Indonesia's highest court has ordered former president Suharto's family to pay back millions of dollars that was embezzled from a scholarship foundation in the largest such ruling against the family.
Under the Supreme Court ruling on July 8 but made public only yesterday, the late president's six children and the foundation, Yayasan Beasiswa Supersemar, have to pay the state 4.389 trillion rupiah (S$450 million), said a report in the Kompas daily quoting court officials.
The foundation, created in 1974, was meant to hand out scholarships to students but was found guilty of channelling funds to several companies linked to Suharto's cronies or family members, such as Bank Duta and Sempati Air, the report said.
The latest ruling, filed as a judicial review by the Attorney-General's Office, overturns a 2010 judgment when the judges wrote an incorrect figure for the amount the state claimed.
Instead of writing out one of the claims figures as 139.2 billion rupiah, the judges missed out three zeroes, resulting in the figure that spells out 139.2 million rupiah.
Suharto's 32-year authoritarian rule was tainted by nepotism and rampant corruption and any opposition was silenced. He was forced to step down in 1998 after violent protests.
The case against Yayasan Beasiswa Supersemar is the first to hold the family accountable, analysts said. "This case offers a peek into the cronyism of Suharto's regime," said Mr Keith Loveard, a former journalist who reported during the Suharto years and authored the book, Suharto: Indonesia's Last Sultan.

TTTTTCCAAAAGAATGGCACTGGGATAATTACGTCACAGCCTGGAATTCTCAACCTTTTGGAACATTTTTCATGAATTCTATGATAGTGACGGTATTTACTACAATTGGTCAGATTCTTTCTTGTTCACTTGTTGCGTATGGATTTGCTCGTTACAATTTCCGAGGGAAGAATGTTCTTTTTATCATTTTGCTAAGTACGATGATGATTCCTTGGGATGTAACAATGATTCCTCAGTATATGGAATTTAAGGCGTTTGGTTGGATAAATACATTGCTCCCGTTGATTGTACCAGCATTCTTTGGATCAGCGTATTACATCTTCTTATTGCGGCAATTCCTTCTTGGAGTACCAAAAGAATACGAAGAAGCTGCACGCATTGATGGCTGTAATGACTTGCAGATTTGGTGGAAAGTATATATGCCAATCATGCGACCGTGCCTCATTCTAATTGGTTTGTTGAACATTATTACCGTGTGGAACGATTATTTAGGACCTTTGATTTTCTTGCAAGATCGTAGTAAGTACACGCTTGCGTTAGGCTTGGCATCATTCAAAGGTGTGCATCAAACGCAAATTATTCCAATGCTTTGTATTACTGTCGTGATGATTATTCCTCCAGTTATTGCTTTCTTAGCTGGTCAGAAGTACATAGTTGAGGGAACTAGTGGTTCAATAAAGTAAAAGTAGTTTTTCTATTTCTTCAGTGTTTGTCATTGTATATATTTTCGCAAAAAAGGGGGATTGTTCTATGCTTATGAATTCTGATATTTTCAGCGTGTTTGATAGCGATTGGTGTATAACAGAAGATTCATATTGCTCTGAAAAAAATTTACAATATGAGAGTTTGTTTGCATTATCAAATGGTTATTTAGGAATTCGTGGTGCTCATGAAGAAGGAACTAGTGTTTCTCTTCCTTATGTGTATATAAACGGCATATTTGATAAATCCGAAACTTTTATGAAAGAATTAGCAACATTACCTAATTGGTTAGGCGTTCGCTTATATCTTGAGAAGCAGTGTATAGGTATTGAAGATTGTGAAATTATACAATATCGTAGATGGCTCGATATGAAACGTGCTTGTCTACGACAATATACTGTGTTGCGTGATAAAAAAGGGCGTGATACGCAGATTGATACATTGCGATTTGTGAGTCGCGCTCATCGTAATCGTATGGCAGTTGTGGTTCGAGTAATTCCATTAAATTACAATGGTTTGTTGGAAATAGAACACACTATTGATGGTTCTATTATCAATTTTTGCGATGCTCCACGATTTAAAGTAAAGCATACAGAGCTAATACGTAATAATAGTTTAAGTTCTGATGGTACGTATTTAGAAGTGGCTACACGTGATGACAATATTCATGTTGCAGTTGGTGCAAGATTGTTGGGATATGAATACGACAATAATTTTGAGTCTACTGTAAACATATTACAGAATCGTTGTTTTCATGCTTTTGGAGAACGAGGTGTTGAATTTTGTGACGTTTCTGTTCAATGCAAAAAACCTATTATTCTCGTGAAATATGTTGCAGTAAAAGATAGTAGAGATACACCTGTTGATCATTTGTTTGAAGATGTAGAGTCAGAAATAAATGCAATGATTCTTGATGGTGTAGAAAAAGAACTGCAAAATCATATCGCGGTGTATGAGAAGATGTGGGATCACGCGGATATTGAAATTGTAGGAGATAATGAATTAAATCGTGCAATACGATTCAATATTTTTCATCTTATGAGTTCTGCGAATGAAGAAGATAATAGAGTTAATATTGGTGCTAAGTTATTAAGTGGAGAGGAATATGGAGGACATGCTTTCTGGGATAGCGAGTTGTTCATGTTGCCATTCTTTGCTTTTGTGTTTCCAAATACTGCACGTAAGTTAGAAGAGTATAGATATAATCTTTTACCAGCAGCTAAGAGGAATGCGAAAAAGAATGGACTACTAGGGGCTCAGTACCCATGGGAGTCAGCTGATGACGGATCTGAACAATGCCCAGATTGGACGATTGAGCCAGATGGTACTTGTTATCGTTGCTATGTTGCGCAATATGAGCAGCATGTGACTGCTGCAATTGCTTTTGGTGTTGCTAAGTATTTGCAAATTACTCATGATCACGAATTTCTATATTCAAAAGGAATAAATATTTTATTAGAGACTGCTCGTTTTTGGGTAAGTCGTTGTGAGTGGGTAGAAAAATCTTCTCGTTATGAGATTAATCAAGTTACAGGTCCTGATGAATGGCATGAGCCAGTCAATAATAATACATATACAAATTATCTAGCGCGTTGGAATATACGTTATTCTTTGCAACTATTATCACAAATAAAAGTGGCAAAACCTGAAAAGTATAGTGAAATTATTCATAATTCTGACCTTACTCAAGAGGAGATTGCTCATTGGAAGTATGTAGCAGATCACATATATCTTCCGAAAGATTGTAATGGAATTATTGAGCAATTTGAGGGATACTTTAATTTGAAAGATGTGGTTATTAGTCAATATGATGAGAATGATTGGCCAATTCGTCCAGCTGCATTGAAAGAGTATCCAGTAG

He told The Straits Times: "There were many foundations and a lot of speculation over what they were being used for. Yayasan Supersemar was among the best known of it all."
An investigation team formed after the fall of Indonesia's second president found seven foundations linked to him catering to a range of services such as welfare of orphans, health and the poor. Only one - Yayasan Beasiswa Supersemar - has been found guilty of misappropriating funds.
On his Twitter account, Suharto's youngest son Hutomo Mandala Putra, better known as Tommy, shot back at suggestions of wrongdoing.
"This is revenge disguised as justice," read one of his series of tweets in Bahasa Indonesia on the topic. "Are you prepared to face lawsuits from the beneficiaries of the scholarships who are now grown up?" read another.
"Even in your midst, there are many recipients of the scholarships," he added.
The 53-year-old took a swipe at the judges, asking whether they could read or write since their verdicts had typos.
Many doubt the ruling in this case could lead to similar cases being pursued and, more importantly, whether the court will persist in recovering the money.
"It is a historic case. The question now is whether anything will come out of it," said Mr Loveard.